Thursday, September 24, 2015

At Mark Driscoll Ministries, Grace Driscoll asks "What is a Friend?" and observes "Unfortunately, few people know how to be a good friend in this day and age"

http://markdriscoll.org/what-is-a-godly-friend/
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Unfortunately, few people know how to be a good friend in this day and age.  As Christians, we have a prime opportunity to help others understand what a godly relationship can look like.  This certainly doesn’t happen over night, in fact it takes years to develop a true friendship and not all women want to or will walk through all seasons of life with you.  I have learned how to be a better friend over the years by failing, sinning, repenting, encouraging, listening, being teachable, and allowing the Holy Spirit to mature me in areas that I needed to grow.
 

That may well be. If Grace Driscoll is stepping back into the public sphere and making use of a mass media/social media platform such as blogging at Mark Driscoll Ministries, let's revisit a story shared at Joyful Exiles by Jonna Petry.

http://joyfulexiles.com/2012/03/19/my-story-by-jonna-petry/
Shortly before Paul was confirmed as a pastor/elder, I was invited to a dinner to celebrate Grace’s (Mark’s wife and my friend) birthday. There were a dozen or so women in attendance and I ended up sitting next to Karen Schaeffer, who was Mark’s administrative assistant - a lovely, older, godly woman whom I greatly respected. Sitting next to us was an elder’s wife who was close in age and who also had quite a bit of previous ministry experience. The three of us enjoyed great conversation – alive, encouraging, as iron sharpens iron. We ended up being the last three to leave the restaurant and as we walked to the car decided we should  pray together for some of the things that had been shared. We got in the car and ended our time together praying for many things, including the elders, our families and the church.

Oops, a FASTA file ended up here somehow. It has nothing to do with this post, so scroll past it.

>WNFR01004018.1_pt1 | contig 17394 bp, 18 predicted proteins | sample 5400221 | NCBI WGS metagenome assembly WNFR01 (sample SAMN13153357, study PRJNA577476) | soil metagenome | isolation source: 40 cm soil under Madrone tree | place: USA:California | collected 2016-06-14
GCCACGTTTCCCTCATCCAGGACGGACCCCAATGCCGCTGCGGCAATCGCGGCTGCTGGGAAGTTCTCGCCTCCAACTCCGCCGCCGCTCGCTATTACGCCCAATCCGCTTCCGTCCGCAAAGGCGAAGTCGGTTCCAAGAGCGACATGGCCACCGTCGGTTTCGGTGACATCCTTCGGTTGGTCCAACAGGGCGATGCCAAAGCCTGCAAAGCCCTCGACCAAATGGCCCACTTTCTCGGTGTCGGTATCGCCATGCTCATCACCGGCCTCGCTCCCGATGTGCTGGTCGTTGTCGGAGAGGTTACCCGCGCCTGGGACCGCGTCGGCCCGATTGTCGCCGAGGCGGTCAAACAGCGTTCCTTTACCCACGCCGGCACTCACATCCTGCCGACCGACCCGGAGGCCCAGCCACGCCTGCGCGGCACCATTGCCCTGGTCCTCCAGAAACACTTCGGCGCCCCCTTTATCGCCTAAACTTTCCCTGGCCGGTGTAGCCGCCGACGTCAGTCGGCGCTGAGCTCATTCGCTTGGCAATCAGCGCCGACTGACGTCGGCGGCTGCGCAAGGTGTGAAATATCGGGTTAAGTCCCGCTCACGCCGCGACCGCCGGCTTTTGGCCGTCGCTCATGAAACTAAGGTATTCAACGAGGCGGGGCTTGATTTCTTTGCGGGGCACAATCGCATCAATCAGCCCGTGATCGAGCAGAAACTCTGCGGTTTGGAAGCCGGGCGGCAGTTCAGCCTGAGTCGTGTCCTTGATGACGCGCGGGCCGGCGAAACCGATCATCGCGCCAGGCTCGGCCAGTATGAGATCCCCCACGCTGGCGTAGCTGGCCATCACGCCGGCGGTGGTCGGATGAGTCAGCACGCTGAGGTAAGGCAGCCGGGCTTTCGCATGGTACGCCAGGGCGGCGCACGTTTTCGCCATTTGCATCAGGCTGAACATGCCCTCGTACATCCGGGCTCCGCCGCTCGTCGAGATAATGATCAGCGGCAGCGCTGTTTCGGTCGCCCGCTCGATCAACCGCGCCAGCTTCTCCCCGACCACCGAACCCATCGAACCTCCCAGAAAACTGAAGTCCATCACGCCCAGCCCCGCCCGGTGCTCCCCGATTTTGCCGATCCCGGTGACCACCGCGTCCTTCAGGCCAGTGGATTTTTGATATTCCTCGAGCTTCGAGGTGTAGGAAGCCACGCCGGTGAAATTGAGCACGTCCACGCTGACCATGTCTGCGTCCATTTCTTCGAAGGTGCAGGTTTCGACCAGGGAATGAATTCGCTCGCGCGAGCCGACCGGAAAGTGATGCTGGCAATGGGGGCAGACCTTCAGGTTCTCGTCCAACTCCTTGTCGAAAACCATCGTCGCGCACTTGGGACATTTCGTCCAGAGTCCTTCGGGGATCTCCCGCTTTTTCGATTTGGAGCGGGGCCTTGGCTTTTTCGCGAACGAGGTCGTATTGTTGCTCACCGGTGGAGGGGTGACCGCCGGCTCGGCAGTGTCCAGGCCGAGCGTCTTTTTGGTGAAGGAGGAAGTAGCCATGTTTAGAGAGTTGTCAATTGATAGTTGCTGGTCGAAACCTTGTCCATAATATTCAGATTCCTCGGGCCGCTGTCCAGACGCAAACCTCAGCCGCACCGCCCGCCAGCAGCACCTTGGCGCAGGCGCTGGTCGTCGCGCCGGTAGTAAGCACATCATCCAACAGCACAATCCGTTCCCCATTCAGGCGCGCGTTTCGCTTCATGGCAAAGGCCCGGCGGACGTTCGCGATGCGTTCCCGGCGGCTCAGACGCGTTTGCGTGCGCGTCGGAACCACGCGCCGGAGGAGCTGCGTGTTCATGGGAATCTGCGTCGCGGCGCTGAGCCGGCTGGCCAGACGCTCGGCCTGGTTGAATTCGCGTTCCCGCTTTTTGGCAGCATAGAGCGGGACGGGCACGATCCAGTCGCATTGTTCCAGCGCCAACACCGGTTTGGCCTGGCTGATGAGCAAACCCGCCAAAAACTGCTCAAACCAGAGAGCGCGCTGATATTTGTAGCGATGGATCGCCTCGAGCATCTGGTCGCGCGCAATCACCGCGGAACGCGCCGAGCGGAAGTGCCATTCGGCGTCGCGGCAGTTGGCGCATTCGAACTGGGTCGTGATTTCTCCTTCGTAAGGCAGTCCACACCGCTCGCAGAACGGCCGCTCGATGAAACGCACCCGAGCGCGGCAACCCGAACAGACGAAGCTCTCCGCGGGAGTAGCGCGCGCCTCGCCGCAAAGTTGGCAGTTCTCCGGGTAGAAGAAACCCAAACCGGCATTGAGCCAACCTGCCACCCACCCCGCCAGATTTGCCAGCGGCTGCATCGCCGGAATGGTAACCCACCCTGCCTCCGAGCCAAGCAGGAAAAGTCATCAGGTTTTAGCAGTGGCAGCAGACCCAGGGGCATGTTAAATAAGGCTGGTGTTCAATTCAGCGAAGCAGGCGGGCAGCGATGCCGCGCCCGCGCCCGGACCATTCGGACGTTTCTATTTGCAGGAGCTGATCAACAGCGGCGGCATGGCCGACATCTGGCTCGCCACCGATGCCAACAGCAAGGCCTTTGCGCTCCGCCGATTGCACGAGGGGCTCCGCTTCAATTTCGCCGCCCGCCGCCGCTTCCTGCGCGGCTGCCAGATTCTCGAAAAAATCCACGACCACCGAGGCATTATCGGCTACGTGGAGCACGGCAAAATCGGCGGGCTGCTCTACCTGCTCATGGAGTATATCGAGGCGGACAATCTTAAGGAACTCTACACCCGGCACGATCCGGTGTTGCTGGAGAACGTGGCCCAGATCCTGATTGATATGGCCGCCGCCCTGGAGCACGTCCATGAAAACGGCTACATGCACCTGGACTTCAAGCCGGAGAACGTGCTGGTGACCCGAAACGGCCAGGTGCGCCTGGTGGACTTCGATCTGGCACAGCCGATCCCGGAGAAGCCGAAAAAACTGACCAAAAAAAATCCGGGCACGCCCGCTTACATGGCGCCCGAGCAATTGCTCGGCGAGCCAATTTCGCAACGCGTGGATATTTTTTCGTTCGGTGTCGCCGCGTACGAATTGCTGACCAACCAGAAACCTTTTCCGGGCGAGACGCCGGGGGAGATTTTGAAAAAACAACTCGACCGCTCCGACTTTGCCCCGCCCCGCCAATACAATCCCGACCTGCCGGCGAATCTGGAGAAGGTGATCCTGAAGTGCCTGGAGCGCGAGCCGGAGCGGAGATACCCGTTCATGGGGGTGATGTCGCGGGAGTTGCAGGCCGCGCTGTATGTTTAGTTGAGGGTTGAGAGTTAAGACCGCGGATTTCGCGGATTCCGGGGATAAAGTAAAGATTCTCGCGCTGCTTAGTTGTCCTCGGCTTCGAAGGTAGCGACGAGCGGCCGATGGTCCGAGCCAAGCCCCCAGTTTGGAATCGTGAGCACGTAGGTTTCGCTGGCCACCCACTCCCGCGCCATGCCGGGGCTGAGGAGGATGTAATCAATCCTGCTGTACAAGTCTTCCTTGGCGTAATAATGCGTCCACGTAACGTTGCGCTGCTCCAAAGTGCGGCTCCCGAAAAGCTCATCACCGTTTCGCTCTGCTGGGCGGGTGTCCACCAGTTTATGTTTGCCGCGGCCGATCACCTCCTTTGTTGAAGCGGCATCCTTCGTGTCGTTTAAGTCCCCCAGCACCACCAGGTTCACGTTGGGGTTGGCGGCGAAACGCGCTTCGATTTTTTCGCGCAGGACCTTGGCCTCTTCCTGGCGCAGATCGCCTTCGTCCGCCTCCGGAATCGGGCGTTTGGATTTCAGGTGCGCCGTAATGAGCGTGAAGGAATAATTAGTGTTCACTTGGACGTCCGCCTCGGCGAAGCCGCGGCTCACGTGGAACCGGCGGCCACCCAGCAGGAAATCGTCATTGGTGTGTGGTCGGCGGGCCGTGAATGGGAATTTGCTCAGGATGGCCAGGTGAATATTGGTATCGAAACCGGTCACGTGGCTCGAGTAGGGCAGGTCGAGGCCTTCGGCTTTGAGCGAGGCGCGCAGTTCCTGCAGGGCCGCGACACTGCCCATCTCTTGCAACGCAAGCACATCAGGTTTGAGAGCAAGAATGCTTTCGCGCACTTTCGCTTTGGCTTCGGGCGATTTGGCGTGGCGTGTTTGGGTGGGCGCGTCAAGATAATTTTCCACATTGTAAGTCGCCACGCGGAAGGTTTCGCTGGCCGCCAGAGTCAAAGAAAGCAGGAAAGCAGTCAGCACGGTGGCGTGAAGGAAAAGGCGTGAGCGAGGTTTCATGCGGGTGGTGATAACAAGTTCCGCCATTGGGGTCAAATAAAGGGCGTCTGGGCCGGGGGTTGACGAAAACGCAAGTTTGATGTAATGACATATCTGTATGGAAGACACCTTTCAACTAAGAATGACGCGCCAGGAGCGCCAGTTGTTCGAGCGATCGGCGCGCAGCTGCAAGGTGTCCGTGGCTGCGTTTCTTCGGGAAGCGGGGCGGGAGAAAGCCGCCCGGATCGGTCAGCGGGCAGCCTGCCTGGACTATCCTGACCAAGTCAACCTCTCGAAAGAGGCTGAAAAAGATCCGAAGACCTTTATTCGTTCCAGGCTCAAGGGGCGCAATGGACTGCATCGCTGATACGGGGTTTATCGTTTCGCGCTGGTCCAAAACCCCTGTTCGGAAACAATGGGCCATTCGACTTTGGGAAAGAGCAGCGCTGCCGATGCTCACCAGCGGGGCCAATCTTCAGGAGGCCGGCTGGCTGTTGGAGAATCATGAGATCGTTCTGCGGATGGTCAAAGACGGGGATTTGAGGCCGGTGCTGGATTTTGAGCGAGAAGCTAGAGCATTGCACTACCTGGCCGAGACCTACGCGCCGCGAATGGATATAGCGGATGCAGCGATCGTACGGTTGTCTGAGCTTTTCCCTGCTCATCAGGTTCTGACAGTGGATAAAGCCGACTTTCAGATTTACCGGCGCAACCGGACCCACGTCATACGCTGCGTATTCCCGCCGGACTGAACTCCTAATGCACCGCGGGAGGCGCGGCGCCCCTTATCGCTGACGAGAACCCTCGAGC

The next morning I heard from the elder’s wife, the one Karen and I had so enjoyed - that she had shared our conversation with her husband and he felt that it showed “disloyalty” on Karen’s part, was gossip, and that it needed to be brought to Mark, which he did. Karen was fired. The gist of what she shared that was branded “disloyal” was a heart of thankfulness that my husband, Paul, was being made an elder because Mark needed strong men around him who could handle and stand up to push-back. When I found out what this elder and his wife had done, I called Mark immediately in tears and asked him to forgive me for my part in that conversation. Looking back, I’m not sure that Karen or I really did anything wrong, but I was sure afraid.

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Shortly after this meeting, in my praying for the church that God’s will would be done in the upcoming changes, I sent a letter to the elders’ wives inviting them to join me in prayer, along with Scriptures I had been meditating on. Mark, who reads Grace’s emails, was livid about it and verbally lambasted the elders at their next meeting for not keeping their wives in line.
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In the first week of December 2007, over a month after we resigned our membership, the church elders voted to “discipline” Paul and published a letter instructing MHC members to shun him.